Art and Music      
Chianciano Biennale


Winter Ruminations, part one: The Seventh Seal

WILLIAM McBRIDE: There is a scene that comes about half-way through The Seventh Seal that anyone who has had the solemn pleasure of watching Ingmar Bergman’s tragi-comic masterpiece will remember.

The motley band of mediaeval travellers – a weary knight and his right-hand man, just returned from the Crusades; a small and beautiful family unit who traverse the lands in a wagon as a travelling theatre troupe; a docile oaf who has lost his wily wife to a tricky Romeo; and a mute, abandoned maiden with the obligatory gift of the sixth sense – all pause for a moment’s respite on a meadow atop a cliff over-looking the ocean, and share a bowlful of milk and some wild strawberries.

Each, in their own way, has had a hard time of late – their land is beset by the Black Plague, and, worse, the equally contagious paranoia and rumours that advance the infection like spies on reconnaissance. They have already seen death littered about the landscape, in the form of rotten, diseased corpses, and our hero, a quiet, rawboned knight called Antonious Block, is warding off a pesky, bored, waxen-faced Death at every turn, by way of a high-stakes chess match.

This moment’s rest comes before a planned journey through a dark forest where they will encounter yet more horrors of the human condition, including a ghastly procession of self-flagellating peasants who, in the absence of any other explanation – in face of ‘God’s silence’ – have convinced one another that it is their innate human despicableness that has brought on the disease. Marching, ceaseless, through the lands, these hordes scream, lash themselves and one another, and preach their own derangement to all who will bow down before them; in the absence of any other explanation, most of those watching on drop to their knees and sign the cross.

But back on the meadow, as the new friends pass around their modest treats, Block, whose nature is as subdued as his name implies, opens up: “I shall remember this moment: the silence, the twilight, the bowl of strawberries, the bowl of milk. Your faces in the evening light. Mikael asleep, Jof with his lyre. I shall try to remember our talk. I shall carry this memory carefully in my hands as if it were a bowl brimful of fresh milk. It will be a sign to me, and a great sufficiency.”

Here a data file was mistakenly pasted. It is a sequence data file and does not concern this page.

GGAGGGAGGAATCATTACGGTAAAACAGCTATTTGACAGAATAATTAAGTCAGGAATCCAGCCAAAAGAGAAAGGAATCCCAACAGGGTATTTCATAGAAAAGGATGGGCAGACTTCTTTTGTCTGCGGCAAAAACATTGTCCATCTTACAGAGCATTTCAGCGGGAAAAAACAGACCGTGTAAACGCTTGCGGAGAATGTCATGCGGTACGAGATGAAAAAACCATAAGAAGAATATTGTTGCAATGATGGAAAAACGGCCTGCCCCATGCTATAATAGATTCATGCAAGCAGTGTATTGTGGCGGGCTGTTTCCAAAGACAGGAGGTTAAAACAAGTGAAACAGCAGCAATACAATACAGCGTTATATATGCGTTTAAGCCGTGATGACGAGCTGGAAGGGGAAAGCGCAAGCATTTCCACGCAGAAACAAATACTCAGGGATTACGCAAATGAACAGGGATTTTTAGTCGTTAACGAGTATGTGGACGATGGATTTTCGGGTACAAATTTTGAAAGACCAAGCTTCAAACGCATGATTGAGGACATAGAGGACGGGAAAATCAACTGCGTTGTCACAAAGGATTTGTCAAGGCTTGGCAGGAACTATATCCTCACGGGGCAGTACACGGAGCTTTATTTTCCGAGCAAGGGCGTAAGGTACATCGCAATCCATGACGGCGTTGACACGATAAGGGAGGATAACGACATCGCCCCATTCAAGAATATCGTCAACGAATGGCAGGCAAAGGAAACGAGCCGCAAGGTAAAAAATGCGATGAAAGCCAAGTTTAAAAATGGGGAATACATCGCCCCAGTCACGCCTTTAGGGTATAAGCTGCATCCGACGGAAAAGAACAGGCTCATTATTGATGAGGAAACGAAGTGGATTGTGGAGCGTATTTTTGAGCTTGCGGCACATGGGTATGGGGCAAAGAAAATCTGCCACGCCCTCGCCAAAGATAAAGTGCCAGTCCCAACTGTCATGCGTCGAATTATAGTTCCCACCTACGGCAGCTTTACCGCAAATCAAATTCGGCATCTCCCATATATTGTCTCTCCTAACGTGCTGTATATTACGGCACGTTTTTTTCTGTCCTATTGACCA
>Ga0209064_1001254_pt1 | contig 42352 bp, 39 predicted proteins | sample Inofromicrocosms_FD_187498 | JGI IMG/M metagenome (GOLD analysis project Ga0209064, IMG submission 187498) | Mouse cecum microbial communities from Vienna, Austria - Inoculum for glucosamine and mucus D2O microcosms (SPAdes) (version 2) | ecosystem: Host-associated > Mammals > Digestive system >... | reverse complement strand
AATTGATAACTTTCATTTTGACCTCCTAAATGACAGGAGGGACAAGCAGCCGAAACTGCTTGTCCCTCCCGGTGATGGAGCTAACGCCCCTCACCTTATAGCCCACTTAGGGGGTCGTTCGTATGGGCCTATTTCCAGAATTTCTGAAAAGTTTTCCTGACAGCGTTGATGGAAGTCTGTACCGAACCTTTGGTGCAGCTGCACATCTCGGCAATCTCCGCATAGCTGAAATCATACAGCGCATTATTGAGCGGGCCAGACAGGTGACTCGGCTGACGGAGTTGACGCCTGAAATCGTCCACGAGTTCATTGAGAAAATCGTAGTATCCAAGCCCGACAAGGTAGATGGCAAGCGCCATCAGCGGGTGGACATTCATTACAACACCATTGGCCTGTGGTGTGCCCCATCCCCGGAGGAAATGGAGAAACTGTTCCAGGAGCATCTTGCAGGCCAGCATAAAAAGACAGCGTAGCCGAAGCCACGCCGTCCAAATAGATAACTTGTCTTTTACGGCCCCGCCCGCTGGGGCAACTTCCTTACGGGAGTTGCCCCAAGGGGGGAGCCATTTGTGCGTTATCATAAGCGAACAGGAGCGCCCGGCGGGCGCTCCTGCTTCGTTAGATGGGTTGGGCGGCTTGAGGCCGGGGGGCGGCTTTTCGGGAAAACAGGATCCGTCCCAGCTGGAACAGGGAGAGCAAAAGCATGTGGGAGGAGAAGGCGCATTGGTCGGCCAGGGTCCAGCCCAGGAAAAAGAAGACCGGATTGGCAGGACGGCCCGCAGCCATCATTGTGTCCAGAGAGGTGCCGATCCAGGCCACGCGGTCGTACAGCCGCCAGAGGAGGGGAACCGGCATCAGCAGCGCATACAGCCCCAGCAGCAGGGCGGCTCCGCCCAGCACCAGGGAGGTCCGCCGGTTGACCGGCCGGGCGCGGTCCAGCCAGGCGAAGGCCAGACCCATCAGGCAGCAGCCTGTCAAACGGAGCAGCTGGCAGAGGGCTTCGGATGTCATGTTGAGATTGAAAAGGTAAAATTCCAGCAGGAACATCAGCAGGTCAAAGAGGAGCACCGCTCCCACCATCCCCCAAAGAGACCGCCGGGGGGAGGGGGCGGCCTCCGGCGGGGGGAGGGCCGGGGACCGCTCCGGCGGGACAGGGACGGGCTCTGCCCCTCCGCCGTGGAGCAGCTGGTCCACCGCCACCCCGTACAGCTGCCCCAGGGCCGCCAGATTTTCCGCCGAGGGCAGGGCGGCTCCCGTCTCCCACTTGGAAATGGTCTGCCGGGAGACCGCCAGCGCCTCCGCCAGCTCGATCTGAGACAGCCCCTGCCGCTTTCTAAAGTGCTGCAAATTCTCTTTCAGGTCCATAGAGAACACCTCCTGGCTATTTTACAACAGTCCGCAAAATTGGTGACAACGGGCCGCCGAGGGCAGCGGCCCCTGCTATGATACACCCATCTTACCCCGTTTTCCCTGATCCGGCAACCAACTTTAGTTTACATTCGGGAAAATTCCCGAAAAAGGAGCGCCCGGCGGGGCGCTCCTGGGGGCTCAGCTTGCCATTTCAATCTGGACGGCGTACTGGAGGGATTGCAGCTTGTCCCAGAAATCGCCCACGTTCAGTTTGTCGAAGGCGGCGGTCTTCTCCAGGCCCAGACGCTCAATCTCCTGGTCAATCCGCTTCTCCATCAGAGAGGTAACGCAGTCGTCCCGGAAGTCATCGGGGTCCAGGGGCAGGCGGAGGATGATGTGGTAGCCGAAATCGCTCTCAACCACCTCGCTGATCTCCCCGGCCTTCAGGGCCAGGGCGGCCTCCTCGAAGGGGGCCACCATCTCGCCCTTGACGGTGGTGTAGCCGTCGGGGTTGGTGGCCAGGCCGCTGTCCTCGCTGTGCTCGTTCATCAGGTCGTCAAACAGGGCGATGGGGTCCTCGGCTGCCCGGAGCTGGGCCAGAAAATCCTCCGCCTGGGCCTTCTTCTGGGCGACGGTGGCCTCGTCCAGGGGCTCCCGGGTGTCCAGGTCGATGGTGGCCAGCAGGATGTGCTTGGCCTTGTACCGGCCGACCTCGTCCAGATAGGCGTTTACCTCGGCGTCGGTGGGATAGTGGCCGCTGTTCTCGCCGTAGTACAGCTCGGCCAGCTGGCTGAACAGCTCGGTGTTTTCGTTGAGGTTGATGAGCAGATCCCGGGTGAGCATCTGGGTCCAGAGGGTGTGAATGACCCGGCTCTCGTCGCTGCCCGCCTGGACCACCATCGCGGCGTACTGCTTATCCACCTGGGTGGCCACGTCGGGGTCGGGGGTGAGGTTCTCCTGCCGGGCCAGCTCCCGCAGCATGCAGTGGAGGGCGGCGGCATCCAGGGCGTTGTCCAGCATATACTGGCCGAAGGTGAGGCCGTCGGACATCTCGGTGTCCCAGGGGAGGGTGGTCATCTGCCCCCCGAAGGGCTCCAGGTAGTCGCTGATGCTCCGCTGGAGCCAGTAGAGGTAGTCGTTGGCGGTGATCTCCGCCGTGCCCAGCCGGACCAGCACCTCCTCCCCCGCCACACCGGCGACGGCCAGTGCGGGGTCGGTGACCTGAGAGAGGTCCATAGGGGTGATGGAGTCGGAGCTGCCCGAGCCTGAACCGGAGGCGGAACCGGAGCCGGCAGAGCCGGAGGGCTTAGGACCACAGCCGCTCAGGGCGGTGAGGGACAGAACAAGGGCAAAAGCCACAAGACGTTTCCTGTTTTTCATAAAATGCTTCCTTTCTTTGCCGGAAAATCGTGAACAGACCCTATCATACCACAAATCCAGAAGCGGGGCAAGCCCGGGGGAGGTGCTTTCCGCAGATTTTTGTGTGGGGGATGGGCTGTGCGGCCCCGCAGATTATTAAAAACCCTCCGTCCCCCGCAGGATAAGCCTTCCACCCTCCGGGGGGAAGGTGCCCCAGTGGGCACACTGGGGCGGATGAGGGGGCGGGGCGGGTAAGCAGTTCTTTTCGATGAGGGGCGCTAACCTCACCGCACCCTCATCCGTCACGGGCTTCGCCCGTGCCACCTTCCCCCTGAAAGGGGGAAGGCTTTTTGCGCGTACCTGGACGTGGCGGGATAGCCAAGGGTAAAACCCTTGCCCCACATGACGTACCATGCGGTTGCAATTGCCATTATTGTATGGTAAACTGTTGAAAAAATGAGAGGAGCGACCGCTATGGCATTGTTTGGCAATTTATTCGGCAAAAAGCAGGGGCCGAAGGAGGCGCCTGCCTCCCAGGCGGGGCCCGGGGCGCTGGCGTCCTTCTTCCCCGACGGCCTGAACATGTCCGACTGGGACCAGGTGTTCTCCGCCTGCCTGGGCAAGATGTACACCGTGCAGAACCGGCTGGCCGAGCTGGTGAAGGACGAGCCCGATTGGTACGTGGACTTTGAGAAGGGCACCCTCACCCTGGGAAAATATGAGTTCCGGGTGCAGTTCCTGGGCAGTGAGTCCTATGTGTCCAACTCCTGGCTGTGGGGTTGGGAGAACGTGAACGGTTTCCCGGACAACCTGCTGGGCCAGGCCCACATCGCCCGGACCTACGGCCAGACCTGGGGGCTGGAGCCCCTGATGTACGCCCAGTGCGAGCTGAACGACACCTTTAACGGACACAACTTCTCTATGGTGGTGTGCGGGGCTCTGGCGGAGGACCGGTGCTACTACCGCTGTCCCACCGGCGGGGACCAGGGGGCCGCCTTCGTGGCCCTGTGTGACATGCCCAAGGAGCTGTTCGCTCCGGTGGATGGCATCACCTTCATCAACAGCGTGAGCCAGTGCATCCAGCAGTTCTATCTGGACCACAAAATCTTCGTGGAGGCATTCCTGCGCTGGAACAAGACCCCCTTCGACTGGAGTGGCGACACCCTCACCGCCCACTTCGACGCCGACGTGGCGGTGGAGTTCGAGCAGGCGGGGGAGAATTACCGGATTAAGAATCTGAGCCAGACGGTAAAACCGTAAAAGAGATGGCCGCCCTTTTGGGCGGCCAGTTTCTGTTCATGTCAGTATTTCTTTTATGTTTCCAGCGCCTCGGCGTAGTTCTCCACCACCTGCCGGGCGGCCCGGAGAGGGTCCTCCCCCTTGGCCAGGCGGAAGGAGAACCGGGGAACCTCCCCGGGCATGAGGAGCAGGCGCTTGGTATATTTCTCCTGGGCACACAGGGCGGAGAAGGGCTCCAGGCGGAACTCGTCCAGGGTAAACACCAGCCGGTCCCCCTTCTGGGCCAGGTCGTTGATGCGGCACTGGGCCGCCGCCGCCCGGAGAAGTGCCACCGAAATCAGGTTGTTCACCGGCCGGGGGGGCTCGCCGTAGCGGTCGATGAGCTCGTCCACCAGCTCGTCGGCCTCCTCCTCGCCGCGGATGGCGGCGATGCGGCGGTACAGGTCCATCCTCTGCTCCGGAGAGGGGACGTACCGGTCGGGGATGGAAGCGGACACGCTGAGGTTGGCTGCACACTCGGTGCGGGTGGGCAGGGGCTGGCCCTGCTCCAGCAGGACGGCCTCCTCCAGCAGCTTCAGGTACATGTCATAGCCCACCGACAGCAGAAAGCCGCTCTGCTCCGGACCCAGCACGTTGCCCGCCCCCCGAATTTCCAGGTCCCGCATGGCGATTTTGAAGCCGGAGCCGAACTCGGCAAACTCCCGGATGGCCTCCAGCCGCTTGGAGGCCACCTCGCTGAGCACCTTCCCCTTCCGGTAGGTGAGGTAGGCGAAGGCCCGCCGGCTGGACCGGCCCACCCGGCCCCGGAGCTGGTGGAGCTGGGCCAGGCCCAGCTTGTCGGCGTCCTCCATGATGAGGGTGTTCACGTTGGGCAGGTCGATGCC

And then, without music, camera-panning, or a Vaseline-lensed scene change, the moment is over; Block stands up and prepares his things for the grim journey ahead.

Observations on such moments in life usually come in the form of reflection, and so this scene might resonate with you perhaps when standing still on the escalators as you descend into London’s Underground on your daily commute; or, perhaps, when you catch yourself idly clicking through the Facebook pages’ of now-faded friendships.

There are no credits on the BFI’s old print, so when the film is over, the lights comes on almost straight away. The audience of NFT1 – more than two thirds full on this Friday night – pause, and then quietly gather their things and leave the cinema without talking much at all.

Outside, negotiating the route back to East London with my friend, I insist on a river walk along Southbank, for, although it is an especially bitter evening – the winter in February is spiteful, defiant – a walk by the timeless river will compliment our ruminative moods, supplementing that moment’s respite usually afforded by long cinema credits.

My friend and I, both Australians who ‘like culture’ have an in-joke of sorts, a simple refrain that we hiss back and forth at each other whenever this city has especially impressed us with its unfathomable discharge of cultural offerings.

Simply: “London! LONDON!!”

A thick native accent is layered on and, with only a light snobbery, we enjoy that we are effusing over, say, a Bergman classic, and not Fabric, Ryanair or cheap Ketamine.

A classic it is, and part of the Cannon, but that The Seventh Seal, 53 years old this year, was scheduled at the whim of a BFI programmer, and not legitimised within the context of a lumbering retrospective, is what gets us. That, on a Friday night, there were 100s of people in the auditorium, is striking to the outsider’s eye.




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